Coronavirus may force the busting of one of cricket's greatest taboos, as authorities consider the possibility of allowing the use of artificial substances to help polish the red ball under the supervision of umpires in long-form matches, in order to end the need for player to do so with saliva.

The problem posed by the use of saliva to polish the ball is understood to be among the items raised by the ICC's medical committee to be addressed before cricket can resume, meaning that lateral thinking is required to allow bowlers and teams to continue to find effective ways to shine the ball to help encourage conventional or reverse swing.

Decision-makers well understand the need for the ball to be polished to enable a fair balance in the contest between bat and ball beyond the early overs of an innings. As a consequence they are open to the option of allowing for the use of an agreed artificial substance to polish the ball under the supervision of the umpires - in the fashion they currently allow the ball to be cleaned by players under supervision. This would effectively allow for what is currently considered ball-tampering, in the interests of health and safety.

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Such a move would likely require flexibility in terms of the substance depending on the ball being used. Kookaburra, Dukes and SG balls, to name three, are all likely to respond better to slightly different substances such as leather moisturiser, wax or shoe polish. It would also require a degree of flexibility in terms of being allowed at all levels of the game, to prevent players at every level from sharing a ball that has been lathered in saliva.

The two major groups likely to discuss the issue before cricket returns are the ICC cricket committee, set to meet via video conference in late May or early June, and also the MCC's world cricket committee, which cancelled its most recent meeting, scheduled for Colombo in Sri Lanka in late March.

When asked about the issue of using saliva to shine the ball in recent weeks, the Australian fast bowlers Pat Cummins and Josh Hazlewood were adamant that it would make life intolerable for bowlers if they did not have a means by which to polish the ball to encourage sideways movement in Test matches.

"I think the white ball would be fine, [but] Test cricket would be very hard," Hazlewood said. "Bowlers rely on any sort of sideways movement in the air," he said. "If you didn't maintain the ball at all for 80 overs it would be quite easy to bat after that initial shine has gone. Whether you use saliva or sweat, maybe one person can do it. I'm not sure. It's something that will have to be talked about when we get back out there and hopefully come up with a solution."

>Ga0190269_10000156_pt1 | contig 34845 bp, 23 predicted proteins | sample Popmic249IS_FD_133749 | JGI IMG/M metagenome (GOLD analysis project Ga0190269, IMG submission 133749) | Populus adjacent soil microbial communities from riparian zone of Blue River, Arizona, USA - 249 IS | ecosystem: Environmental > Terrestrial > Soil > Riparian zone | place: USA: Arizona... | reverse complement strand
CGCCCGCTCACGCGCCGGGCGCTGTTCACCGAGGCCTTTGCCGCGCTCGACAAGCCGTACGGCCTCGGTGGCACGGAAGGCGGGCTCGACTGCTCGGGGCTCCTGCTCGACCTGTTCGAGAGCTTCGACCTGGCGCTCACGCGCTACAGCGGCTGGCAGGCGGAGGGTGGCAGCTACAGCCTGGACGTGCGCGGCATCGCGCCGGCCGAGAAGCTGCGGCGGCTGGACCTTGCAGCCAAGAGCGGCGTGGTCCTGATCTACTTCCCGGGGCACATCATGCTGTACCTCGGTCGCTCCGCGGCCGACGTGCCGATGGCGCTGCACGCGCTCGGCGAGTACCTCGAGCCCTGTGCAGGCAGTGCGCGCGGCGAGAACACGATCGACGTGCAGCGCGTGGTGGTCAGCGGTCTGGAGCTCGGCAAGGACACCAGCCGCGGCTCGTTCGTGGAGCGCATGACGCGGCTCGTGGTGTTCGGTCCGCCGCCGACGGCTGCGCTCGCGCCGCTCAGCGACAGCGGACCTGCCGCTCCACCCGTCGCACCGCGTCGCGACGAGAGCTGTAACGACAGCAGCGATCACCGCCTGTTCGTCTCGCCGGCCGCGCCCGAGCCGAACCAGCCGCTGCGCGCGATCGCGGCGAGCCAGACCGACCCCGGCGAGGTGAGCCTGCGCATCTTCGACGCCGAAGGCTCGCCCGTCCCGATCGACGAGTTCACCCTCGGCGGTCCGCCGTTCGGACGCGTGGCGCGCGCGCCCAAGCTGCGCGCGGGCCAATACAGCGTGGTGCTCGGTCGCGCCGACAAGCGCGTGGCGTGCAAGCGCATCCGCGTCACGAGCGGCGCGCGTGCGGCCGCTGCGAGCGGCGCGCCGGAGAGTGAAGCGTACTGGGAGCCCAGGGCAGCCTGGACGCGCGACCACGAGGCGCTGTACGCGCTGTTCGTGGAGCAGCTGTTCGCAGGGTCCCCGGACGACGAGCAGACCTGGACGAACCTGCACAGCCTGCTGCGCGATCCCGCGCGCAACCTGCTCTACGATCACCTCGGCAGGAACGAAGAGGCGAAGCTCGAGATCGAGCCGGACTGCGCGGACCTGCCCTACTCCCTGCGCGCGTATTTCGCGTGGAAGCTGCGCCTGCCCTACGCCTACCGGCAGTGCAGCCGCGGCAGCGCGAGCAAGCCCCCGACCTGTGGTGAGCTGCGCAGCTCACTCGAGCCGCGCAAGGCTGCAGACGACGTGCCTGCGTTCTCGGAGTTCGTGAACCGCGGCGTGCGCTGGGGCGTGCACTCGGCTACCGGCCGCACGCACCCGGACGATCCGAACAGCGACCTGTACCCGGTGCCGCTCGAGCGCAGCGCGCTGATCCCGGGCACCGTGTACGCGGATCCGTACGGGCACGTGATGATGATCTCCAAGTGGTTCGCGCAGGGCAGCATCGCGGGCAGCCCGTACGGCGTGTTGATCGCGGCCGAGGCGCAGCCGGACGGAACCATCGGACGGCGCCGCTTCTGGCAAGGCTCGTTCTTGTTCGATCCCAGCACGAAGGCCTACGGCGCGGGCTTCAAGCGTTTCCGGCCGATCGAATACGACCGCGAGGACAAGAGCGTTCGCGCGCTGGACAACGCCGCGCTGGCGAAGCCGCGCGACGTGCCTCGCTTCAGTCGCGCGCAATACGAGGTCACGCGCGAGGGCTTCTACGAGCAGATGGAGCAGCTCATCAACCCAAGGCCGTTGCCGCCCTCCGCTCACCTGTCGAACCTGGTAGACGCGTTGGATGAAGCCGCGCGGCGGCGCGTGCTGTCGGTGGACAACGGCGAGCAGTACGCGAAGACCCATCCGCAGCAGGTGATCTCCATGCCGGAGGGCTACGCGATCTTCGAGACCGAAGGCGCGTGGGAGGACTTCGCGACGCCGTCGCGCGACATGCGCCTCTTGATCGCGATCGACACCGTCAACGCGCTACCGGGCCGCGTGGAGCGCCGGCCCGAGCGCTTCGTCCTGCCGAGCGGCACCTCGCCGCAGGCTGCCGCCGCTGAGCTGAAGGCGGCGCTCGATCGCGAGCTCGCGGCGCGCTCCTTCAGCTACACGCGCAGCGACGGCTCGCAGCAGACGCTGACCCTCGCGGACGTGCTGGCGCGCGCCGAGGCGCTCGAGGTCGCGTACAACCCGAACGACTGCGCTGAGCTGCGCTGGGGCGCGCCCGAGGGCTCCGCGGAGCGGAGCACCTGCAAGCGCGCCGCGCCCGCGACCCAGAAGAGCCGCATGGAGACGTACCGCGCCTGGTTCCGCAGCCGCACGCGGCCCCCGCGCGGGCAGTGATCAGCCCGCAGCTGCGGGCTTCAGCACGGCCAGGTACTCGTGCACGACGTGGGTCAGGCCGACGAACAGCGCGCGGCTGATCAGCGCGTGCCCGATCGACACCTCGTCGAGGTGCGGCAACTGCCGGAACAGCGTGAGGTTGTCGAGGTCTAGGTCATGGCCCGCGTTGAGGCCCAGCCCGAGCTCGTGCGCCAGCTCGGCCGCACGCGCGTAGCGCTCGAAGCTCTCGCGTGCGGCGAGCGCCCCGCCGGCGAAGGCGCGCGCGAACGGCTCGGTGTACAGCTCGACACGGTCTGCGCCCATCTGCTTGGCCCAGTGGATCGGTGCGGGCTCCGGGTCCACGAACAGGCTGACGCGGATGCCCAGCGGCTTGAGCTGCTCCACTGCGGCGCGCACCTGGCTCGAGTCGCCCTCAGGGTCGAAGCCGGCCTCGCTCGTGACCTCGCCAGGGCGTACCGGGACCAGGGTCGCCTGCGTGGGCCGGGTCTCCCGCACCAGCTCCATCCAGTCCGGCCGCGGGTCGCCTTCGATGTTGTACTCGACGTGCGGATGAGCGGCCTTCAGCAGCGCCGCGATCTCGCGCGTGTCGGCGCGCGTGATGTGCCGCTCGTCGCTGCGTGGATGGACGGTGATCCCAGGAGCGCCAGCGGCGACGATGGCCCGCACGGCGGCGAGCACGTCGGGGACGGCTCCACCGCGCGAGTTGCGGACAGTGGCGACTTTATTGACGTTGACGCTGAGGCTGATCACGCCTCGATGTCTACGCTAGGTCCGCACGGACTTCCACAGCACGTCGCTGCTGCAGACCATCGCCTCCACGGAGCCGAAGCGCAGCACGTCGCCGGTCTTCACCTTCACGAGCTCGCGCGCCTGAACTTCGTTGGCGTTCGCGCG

The former Test paceman and current coach Jason Gillespie also tapped into a wider issue for the game - the fact that while traditional, the use of saliva was not one of cricket's more hygienic elements. "I don't think anything is off the table," he told ABC Grandstand. "It could be a point where at the end of each over, the umpires allow the players to shine the ball in front of them but you can only do it then. I don't have an answer to that but it certainly will be a conversation that will be had. If you think about it, it is pretty gross."

Despite the evident stigma of ball-tampering, there is a hidden history of using artificial substances to help polish or grip the ball, in addition to the well-documented recent use of sugar from mints or lollies in combination with saliva. In the early part of the 20th century, resin was commonly used by bowlers to help them to grip and polish the ball.

As the wrist spin bowler Arthur Mailey related in his autobiography: "Although it was against the law, I must break down and confess that I always carried powdered resin in my pocket." Its use was not explicitly banned from cricket in Australia until 1931, with the allrounder Monty Noble once commenting of English objections that "if they don't use it, they are very foolish".

More recently, Dennis Lillee has quite openly recounted how he used lanolin, a type of wool wax, to help him shine the ball after it had been applied to his woollen playing shirts or sweaters. "Most fast bowlers used something to help shine the ball; there's no doubt about that," Lillee wrote in his autobiography, Menace. "I used spit and perspiration from my oily skin and I discovered that if I wore a pure wool jumper which contained lanolin and rubbed the ball on the jumper, it really glossed up."

The checklist for a return to play following the coronavirus restrictions will also feature broader issues such as those of travel. "The situation is rapidly evolving and full of significant risk as there is still a lot to learn about COVID-19 which can make decision making difficult. The ICC Medical Committee is working with Member medical representatives to build a comprehensive picture of the issues cricket is facing," head of the ICC's medical committee Dr Peter Harcourt said. "Our next step is to create a roadmap for the resumption of international cricket which will include a criteria for decision making and a checklist for what needs to happen. This will consider everything from player preparation to government restrictions and advisories and bio-bubbles."